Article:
The Class of 2020 Tackles Change with Grit

Last Friday evening, after a senior year that ended abruptly, the class of 2020 was finally able to receive their diplomas. On a perfect summer night, a day late due to weather and over a month late due to the pandemic, 127 masked graduates marched along Miller Field, alongside the classmates they’ve grown up with since their first day of kindergarten in 2007. Proud parents sat socially-distanced as speeches were made and diplomas were presented.

The class of 2020 is unique for various reasons and has been referred to as the class that will go down in history, made strong by a group of students who have surpassed significant challenges after being faced with nonstop change. Known as the first class to miss major moments that mark a senior year, 2020 graduates have been shuffled between schools on multiple occasions throughout the years, they were the first class to enter the new, state-of-the-art high school middle school building as freshmen and the first class to witness a football game played on Miller Field. The majority of them were born in the midst of a changing world in the wake of September 11th.

The Winthrop High School Class of 2020 does the traditional cap toss to wrap up their official 2020 graduating ceremony on last Friday, July 24.
Sydney Mignosa, Patrick Haskell, Olivia Driscoll, and Jillian Johnson.

Class President Ryan Parker shared her concerns over the past few months.

“Not too long ago, I didn’t know whether I would be speaking to a gym filled with 500 people or if I would be alone in a fancy shirt and pajama pants, talking to a computer screen in my room. This whole process has been so uncertain. One of the few things that did remain consistent was the creativity, flexibility, and hard-work from the many people who ultimately made today’s event possible.”

In year’s past, speakers have sprinkled motivational quotes and lessons learned in their graduation speeches. This year, in a graduation ceremony like no other, Valedictorian Elizabeth Collins reflected on the appreciation that the Class of 2020 gained from enduring a senior year that was cut short due to the pandemic.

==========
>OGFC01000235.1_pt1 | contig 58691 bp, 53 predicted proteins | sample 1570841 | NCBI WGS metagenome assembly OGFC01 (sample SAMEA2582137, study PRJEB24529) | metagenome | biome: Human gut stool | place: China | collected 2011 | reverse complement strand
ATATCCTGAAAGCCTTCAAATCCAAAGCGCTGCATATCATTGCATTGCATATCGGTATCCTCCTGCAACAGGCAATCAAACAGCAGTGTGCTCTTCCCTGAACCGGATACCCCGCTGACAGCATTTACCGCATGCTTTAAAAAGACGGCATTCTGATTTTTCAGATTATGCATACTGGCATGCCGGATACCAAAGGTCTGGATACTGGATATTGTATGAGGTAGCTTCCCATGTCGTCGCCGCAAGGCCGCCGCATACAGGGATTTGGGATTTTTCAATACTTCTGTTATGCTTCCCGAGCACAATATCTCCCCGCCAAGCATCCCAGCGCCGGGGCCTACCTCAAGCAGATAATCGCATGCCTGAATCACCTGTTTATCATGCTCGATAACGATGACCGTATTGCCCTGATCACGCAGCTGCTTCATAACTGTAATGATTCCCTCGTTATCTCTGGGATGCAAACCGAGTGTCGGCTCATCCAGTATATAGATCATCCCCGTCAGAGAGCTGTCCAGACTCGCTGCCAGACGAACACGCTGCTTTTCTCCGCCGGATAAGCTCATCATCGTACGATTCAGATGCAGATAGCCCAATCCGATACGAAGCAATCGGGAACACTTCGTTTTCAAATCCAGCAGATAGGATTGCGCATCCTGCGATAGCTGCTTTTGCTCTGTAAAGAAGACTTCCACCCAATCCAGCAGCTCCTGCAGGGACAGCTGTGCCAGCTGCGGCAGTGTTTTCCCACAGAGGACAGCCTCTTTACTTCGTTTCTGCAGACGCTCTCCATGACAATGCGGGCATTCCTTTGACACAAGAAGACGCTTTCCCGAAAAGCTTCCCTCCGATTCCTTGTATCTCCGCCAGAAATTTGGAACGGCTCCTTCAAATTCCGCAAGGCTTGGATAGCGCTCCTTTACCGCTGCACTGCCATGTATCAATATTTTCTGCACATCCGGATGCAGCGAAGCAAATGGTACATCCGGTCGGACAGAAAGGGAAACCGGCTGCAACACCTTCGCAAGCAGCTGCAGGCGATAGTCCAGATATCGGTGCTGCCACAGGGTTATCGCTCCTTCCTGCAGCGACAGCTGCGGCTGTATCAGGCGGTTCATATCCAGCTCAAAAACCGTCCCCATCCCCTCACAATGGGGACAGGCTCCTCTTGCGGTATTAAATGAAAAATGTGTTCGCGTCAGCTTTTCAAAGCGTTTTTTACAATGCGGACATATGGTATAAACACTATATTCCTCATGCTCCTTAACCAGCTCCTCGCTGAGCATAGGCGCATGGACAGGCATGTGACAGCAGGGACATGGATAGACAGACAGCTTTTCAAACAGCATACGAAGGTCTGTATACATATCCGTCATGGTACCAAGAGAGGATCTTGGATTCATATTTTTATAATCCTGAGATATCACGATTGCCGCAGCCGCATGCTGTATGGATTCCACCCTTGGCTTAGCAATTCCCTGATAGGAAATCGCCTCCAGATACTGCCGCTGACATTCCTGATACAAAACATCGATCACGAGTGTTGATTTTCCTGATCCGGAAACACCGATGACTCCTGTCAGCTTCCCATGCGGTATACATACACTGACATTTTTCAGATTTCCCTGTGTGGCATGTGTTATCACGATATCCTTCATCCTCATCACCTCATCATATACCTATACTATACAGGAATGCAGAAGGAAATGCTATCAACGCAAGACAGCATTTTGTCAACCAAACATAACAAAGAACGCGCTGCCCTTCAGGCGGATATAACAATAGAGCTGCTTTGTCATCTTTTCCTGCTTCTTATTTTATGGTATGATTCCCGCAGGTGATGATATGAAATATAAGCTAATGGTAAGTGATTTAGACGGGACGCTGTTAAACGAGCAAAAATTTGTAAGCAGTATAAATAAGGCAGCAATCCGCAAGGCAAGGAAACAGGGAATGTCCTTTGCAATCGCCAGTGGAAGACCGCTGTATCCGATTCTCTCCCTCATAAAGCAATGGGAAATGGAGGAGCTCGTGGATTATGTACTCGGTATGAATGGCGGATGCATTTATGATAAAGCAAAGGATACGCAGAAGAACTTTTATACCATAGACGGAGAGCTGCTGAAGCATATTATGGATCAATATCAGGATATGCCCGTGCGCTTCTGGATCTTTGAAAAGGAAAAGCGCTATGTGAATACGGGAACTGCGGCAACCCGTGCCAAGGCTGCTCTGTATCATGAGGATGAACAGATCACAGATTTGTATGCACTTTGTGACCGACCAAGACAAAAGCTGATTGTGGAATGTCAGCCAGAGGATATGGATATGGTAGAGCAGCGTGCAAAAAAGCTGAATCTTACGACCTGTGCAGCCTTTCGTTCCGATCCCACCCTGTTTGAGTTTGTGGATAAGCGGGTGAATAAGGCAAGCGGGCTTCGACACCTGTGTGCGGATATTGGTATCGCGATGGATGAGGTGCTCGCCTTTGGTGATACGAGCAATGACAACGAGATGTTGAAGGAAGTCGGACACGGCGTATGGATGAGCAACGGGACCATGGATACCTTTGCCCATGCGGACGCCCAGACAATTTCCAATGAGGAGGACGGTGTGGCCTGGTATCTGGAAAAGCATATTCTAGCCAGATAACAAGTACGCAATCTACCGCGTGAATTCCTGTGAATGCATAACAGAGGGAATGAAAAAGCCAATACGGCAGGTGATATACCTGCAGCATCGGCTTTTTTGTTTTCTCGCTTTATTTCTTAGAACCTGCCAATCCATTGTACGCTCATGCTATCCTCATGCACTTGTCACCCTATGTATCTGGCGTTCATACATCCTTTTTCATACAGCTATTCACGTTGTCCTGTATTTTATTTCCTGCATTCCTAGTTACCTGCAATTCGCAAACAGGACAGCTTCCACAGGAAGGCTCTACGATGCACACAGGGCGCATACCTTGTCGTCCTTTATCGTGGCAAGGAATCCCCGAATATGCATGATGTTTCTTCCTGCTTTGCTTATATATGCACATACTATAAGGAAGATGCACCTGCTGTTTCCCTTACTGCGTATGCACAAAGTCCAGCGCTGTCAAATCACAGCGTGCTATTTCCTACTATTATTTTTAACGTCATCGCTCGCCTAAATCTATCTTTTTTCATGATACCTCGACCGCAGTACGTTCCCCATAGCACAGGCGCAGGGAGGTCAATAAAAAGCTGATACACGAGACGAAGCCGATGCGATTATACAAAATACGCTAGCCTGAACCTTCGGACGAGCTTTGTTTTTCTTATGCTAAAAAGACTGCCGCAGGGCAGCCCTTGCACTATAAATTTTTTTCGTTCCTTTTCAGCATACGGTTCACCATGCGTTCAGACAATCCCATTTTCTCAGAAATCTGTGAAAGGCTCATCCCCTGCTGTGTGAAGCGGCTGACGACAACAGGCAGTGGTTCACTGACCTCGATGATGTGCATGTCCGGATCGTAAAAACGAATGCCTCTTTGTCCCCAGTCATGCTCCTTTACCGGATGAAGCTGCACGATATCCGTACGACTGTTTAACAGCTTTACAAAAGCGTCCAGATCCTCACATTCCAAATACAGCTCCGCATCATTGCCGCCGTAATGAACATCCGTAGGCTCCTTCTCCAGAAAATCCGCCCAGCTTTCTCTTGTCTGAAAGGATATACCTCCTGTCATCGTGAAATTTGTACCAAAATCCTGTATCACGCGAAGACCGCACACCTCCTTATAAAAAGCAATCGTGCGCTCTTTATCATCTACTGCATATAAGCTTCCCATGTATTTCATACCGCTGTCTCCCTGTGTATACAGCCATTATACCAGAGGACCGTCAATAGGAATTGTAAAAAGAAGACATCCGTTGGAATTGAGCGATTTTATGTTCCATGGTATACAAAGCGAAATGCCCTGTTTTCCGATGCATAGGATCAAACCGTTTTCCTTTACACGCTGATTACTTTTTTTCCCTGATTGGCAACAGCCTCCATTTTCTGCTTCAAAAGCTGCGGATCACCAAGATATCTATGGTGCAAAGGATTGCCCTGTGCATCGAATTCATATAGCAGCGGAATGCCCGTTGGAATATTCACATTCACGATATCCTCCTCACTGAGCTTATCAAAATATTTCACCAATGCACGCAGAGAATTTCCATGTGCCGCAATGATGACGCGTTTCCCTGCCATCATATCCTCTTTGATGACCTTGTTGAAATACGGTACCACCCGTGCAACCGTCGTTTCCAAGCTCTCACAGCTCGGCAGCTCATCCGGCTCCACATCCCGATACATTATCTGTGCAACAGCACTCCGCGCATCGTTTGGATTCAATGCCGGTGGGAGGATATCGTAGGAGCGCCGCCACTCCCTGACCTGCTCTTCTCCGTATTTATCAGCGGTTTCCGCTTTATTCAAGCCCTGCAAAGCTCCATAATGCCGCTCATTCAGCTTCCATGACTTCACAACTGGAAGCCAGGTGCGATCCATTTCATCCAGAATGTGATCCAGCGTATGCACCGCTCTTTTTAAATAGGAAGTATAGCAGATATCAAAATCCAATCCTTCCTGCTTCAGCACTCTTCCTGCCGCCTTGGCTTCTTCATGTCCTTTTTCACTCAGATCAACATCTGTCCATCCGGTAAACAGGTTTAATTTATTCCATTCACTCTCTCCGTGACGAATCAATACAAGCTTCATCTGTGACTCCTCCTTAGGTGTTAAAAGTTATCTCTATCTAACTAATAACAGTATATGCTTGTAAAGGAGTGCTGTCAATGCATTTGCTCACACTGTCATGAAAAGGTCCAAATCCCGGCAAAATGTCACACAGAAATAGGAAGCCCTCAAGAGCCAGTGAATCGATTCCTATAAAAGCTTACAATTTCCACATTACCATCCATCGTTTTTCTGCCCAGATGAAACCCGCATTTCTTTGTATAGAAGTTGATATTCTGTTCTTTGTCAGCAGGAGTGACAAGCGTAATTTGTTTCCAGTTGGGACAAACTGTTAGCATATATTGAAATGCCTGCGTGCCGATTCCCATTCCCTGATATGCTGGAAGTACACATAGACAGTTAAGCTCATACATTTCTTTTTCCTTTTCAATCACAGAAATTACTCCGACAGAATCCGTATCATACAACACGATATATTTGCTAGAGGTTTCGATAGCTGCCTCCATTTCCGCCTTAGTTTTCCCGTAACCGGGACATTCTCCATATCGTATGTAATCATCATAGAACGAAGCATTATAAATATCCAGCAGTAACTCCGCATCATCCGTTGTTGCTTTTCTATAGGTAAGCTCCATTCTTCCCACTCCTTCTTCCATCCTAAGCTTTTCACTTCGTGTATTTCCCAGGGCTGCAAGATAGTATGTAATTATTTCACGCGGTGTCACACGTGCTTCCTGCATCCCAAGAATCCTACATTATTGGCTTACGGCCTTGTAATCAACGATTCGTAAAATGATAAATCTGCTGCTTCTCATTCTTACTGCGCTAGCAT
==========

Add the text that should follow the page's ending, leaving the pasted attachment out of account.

“During the quarantine, I began to notice the many things I had taken for granted, whether it was going into public without a mask or being secured with enough toilet paper. If there is one thing I learned, it was to be appreciative of everything and everyone.”

Collins went on to thank all those who played a role in keeping her classmates positive and inspired during the last few months.

“I want to thank all of the staff at the high school for keeping the school running at max potential and keeping all the students positive even through quarantine. I want to thank the town for building such a nice building for us to learn in every day and supporting us through these times. Most importantly, I want to thank all of our families, especially our parents, who helped us develop into the people we are today and for putting up with our teenage drama 24-7, during the quarantine.”

This year’s graduation brought with it a lot of emotion and appreciation from faculty, students, and parents.

“These students have been through so much disruption and loss this year, and yet they remain hopeful and optimistic,” said Jennifer Powell, mother to graduate Zara Powell and School Committee Vice-Chair. “It’s encouraging to see how resilient they are and how flexible and creatively they’ve responded to this unforeseeable situation.”

There was no shortness of gratitude expressed on Miller Field last Friday evening.

“Our administration and staff have gone to great lengths to celebrate our seniors and make this transition as positive and memorable as possible under extremely difficult circumstances. As a parent, I’m grateful,” Powell said.

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